Technology And Tax Filing

When it comes to filing your taxes, the number of options out there can get a little overwhelming. Should you file online? Go to a professional? Do it yourself with the help of the latest software? Ray Hennessey, Editor of SmartMoney.com, has some tips on picking the best method for you.

For most people, using tax preparation software is the way to go. The programs are much easier than they used to be and they can keep you from making simple mistakes. "The forms are there, and in a lot of cases, it's automated," say Hennessey. "You can download all your financial information right there."

Using a software program to file your taxes will also give you access to the most up-to-date changes in tax laws. "The government has a way of changing around the tax law at the last minute," says Hennessey. "The downloads for these [programs] are great because it gives you the most up to the minute [changes]."

Another benefit? No appointment needed. By filing your taxes yourself, you can do it on your own time. "You don't have to worry about when your accountant can fit you and and when he's going to file," says Hennessey. You can do your taxes when it fits best into your schedule.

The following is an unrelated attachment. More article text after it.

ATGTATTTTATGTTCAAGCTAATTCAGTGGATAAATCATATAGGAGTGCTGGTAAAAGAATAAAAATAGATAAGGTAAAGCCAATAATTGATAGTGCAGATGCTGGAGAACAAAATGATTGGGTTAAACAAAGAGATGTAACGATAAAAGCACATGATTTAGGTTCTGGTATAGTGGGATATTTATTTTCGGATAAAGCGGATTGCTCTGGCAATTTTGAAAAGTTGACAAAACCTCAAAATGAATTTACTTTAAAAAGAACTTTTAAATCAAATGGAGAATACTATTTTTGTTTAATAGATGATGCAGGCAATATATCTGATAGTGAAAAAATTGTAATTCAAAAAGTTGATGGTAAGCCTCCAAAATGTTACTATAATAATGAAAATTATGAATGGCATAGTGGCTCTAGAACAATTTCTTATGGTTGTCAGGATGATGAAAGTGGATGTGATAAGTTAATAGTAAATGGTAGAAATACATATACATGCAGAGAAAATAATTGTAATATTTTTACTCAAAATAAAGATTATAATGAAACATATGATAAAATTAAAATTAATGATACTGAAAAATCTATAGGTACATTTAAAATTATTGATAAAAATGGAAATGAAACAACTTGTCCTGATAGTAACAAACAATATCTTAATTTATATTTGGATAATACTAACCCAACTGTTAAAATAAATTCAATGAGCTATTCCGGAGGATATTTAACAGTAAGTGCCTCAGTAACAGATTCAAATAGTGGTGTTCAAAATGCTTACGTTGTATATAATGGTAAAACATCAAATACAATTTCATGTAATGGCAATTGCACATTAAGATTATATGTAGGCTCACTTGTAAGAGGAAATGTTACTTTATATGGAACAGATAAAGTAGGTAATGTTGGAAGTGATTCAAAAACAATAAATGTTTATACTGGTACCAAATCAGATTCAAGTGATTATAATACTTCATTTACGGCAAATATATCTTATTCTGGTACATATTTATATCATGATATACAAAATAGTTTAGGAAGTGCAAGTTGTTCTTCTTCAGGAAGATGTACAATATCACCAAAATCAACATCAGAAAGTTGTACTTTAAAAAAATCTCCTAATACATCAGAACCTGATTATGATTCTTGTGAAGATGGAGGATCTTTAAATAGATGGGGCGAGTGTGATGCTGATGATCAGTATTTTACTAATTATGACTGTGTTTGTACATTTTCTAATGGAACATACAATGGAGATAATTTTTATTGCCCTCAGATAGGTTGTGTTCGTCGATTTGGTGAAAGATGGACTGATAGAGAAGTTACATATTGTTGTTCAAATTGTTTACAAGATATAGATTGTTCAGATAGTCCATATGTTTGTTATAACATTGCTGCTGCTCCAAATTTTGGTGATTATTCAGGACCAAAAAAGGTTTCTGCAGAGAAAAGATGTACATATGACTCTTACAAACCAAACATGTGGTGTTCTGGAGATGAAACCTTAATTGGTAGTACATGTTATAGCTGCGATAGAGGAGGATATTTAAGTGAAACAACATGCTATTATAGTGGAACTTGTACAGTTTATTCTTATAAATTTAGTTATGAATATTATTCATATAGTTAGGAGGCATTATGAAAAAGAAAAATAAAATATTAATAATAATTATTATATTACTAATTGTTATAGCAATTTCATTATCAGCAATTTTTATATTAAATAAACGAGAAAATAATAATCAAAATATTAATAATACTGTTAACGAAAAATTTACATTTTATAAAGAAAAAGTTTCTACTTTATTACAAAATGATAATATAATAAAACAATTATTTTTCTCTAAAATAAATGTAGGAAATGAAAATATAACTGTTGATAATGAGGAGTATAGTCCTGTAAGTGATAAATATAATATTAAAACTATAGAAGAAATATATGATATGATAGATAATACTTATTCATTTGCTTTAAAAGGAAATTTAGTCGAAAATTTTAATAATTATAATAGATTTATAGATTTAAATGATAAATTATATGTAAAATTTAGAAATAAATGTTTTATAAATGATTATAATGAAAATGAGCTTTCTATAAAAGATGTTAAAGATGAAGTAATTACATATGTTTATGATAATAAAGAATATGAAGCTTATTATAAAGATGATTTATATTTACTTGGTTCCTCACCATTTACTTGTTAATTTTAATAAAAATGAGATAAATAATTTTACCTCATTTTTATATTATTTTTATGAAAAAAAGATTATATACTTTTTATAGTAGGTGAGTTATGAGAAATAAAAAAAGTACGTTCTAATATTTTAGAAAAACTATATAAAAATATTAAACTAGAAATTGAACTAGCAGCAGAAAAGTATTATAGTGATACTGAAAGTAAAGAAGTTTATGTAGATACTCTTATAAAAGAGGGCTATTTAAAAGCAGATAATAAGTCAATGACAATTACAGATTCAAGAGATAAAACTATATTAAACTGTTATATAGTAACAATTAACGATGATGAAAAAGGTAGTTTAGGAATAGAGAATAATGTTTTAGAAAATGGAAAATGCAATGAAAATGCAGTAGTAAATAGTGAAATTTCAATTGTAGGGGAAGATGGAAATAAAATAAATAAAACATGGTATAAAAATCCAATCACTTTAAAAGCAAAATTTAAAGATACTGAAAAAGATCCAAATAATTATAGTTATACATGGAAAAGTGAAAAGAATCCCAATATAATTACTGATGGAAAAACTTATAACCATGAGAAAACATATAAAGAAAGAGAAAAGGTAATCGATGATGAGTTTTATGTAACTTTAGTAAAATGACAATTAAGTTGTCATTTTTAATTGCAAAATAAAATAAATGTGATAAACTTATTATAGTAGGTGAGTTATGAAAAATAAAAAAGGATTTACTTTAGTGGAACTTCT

There are some drawbacks to using tax preparation software, however. The costs vary, depending on what program you use. The software itself may not cost much, but there are often add-ons that you'll need to purchase as well. "If you want deduction finders, or things like that," says Hennessey, "they add on to it."

Another drawback is that the software may not be the best choice to file your state taxes on. SmartMoney.com evaluated several filing methods and found that the state tax results were inconsistent. "The federal [filing] was fine," says Hennessey, "but the state programs were very poor." Depending on how many variables you have that may affect your taxes, it may be best to consult a professional.

Also, if you're looking for great audit protection, filing software may not be for you. While many programs offer extra audit protection for a fee, it's not quite the same as going to an accountant.

The deciding factor, according to Hennessey, should be how many variables may affect your taxes. In SmartMoney's evaluation, Hennessey says, "We took a woman who got married, moved, had a lot of different changes in her life and got vastly different [results]. I think in those cases, you should go to a CPA." But if you're like most people and haven't had many changes in the past year, tax preparation software may be the best choice for you.

For more information on preparing your taxes and other financial advice, click here.
By Erin Petrun
  • Erin Petrun

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